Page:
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Book Review


Title: In the Shadow: Unknown craftsmen of Bengal
Author: Payal Mohanka
Publisher: Niyogi books
Year: 2007
Reviewed by Mrinal Kulkarni

Through this book ‘In the Shadow – Unknown craftsmen of Bengal’ Payal Mohanka brings out a pictorial narration of six villages that produce rather unusual crafts objects like wig, decorative lights, polo balls, boats, shuttlecocks and jeans.

As a journalist when Payal was filing four-minute capsules on each of these activities for the India Business Repot on BBC World Service television she made a decision to capture these activities in more detail. After a decade Payal Mohanka returned to these six villages; Baniban Jagdishpur, Chandernagor, Deulpur, Balagarh, Jadurberia and Chatta Kalikapur and the result is this book. It takes a detailed look into the lives, craft and future of the people from these villages. As there was negligible published material on these subjects the whole book is mainly based on the real life stories and personalised research.

Each of the six chapters is dedicated to each village and its craft. Each one narrates a detailed information regarding the village, its craft, its origin, who was the first one to start it, its economic effect and in what condition it is existing in present time. Baniban Jagdishpur is a village in Howra district 40 kilometers away from Calcutta and is famous for its wig makers. These wigs are created in three days from the procurement of wooden block in the shape of head then nailing nylon net and weaving of each strand of human hair. Later on edges are clipped and then with the help of hair spray and red-hot tongs the ordered curls are created.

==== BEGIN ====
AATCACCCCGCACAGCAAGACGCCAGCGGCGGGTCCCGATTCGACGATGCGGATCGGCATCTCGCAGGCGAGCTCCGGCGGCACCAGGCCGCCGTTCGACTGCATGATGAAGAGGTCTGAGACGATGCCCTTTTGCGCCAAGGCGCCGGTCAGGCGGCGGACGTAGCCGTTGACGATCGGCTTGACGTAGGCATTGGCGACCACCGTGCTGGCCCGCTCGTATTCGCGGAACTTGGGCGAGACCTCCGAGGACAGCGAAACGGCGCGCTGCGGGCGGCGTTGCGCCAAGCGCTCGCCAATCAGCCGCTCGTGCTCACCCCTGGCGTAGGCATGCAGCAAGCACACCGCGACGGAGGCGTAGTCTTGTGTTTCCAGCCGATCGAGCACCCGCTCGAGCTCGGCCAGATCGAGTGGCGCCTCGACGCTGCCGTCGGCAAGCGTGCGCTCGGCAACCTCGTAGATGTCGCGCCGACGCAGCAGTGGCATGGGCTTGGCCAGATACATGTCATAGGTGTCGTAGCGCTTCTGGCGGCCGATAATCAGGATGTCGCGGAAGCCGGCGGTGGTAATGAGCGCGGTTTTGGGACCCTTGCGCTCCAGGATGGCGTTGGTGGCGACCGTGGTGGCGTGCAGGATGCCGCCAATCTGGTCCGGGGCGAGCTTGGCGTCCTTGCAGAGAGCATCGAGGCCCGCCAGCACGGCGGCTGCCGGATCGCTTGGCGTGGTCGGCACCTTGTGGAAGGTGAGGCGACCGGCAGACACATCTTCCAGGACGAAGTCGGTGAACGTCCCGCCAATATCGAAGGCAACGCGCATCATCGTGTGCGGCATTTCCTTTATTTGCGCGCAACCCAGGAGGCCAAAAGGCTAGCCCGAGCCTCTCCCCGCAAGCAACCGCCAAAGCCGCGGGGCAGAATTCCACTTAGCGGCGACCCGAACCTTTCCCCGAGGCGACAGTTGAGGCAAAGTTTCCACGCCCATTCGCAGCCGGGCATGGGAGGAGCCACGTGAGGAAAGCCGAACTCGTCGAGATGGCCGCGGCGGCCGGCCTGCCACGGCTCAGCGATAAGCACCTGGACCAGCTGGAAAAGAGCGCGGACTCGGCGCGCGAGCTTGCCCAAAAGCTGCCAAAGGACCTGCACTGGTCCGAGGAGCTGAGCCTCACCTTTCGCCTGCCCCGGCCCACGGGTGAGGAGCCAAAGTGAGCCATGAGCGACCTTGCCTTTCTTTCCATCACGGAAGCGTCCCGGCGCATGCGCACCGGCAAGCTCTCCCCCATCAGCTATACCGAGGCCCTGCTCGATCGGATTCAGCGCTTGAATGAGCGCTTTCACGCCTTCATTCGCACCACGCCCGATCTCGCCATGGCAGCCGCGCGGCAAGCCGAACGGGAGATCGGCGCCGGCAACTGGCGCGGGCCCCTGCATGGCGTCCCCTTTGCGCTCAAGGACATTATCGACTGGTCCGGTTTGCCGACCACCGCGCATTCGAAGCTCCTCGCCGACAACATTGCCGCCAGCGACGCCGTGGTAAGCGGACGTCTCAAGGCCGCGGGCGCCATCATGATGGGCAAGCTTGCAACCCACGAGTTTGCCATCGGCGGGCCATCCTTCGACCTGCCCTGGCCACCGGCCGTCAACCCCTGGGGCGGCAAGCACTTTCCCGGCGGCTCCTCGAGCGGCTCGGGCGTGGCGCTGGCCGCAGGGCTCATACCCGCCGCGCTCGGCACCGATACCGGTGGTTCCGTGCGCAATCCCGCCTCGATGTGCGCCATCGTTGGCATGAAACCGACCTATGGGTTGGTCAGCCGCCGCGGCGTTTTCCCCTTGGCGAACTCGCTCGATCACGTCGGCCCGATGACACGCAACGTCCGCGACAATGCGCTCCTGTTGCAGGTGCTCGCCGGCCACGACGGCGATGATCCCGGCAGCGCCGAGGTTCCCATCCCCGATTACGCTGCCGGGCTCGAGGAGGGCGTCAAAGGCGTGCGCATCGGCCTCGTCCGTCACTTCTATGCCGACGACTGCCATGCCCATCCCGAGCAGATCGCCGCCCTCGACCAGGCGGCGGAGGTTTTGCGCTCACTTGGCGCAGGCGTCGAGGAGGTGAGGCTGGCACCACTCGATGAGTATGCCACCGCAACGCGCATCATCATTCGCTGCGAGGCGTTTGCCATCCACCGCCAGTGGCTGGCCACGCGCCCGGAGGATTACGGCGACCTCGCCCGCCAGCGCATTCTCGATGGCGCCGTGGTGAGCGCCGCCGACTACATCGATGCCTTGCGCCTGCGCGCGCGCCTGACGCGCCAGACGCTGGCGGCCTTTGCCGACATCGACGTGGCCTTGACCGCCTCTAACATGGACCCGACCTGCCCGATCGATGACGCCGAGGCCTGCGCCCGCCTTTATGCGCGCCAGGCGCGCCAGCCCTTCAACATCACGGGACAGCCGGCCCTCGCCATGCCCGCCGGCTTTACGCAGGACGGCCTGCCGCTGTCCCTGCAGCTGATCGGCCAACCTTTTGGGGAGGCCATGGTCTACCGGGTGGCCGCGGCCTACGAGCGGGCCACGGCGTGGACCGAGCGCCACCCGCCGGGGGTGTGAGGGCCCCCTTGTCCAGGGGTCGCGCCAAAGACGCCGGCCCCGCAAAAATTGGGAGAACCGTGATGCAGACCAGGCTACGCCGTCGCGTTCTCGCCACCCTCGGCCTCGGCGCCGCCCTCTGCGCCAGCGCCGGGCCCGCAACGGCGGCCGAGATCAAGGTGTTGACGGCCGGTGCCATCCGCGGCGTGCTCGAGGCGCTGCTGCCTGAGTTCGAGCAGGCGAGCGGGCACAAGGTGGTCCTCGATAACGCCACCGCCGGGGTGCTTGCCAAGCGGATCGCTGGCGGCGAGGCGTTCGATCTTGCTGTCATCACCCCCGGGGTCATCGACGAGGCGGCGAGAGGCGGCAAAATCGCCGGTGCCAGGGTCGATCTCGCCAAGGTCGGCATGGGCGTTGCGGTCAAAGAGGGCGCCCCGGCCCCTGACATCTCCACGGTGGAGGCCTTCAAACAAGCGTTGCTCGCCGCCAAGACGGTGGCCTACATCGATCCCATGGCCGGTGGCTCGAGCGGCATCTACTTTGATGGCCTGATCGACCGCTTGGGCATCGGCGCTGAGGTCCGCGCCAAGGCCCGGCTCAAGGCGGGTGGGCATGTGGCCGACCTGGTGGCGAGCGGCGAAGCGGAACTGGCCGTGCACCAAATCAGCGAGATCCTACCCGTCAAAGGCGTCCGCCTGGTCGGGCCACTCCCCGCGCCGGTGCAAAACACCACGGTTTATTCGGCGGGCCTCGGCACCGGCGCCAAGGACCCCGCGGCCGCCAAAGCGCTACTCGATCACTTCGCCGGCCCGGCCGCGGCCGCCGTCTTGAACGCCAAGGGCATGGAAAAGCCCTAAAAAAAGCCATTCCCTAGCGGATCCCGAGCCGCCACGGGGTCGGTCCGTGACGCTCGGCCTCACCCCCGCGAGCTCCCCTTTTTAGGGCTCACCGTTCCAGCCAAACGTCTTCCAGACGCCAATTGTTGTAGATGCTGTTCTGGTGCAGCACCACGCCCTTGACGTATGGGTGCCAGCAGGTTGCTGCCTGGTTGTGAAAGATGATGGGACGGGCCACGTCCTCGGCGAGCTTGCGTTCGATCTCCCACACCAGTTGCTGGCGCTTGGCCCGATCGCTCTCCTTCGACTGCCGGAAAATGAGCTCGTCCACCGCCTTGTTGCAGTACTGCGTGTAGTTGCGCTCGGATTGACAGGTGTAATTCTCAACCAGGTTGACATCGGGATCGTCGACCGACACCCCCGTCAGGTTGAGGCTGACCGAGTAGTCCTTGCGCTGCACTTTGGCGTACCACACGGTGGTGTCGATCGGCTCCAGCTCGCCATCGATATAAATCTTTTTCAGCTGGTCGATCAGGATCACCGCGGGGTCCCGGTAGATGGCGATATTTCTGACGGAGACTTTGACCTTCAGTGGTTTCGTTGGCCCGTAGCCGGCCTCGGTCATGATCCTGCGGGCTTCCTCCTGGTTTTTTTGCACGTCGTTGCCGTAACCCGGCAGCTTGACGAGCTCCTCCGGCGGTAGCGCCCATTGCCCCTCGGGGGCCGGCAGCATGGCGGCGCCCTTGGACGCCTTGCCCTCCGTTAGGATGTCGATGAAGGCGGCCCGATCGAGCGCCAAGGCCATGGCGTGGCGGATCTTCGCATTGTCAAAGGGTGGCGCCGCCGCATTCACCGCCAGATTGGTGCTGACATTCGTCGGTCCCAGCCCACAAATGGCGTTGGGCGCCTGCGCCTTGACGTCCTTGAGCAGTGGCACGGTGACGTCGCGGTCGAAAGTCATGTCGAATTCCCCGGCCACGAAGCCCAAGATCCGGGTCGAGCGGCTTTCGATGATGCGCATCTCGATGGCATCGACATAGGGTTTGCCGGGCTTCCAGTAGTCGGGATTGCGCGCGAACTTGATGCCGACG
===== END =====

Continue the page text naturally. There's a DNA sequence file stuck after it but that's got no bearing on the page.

The village churns out around 500 wigs in each month. They are sent all over the country. An average worker earns Rs. 60 a day, while a skilled craftsman makes twice the amount. But like various other small-scale industries this is also under the tight hold of middlemen. This reason and the lack of demand are forcing many of the youngsters to look for other professions. 

Chandernagor a former French colony, on the banks of Hooghly is known for light-makers. One man’s passion has created this 50-year-old cottage industry. Sridhar Das who was interested in working of electric objects develops a unique art of illumination. These exquisite illuminations are based on primitive equipments. It includes a fan roller, which moves, and the wooden cylinder with its copper strips light up and switch off thousands of little light bulbs on the bamboo trellis frame.

Today this craft supports close to 12,000 artisans in the village. As this crafts include, light-makers, raw material suppliers, artists (who make design) carpenters (who make the wooden frame for the bamboo structure) and the entire team that makes the circuits. But the escalating cost of power has affected this cottage industry.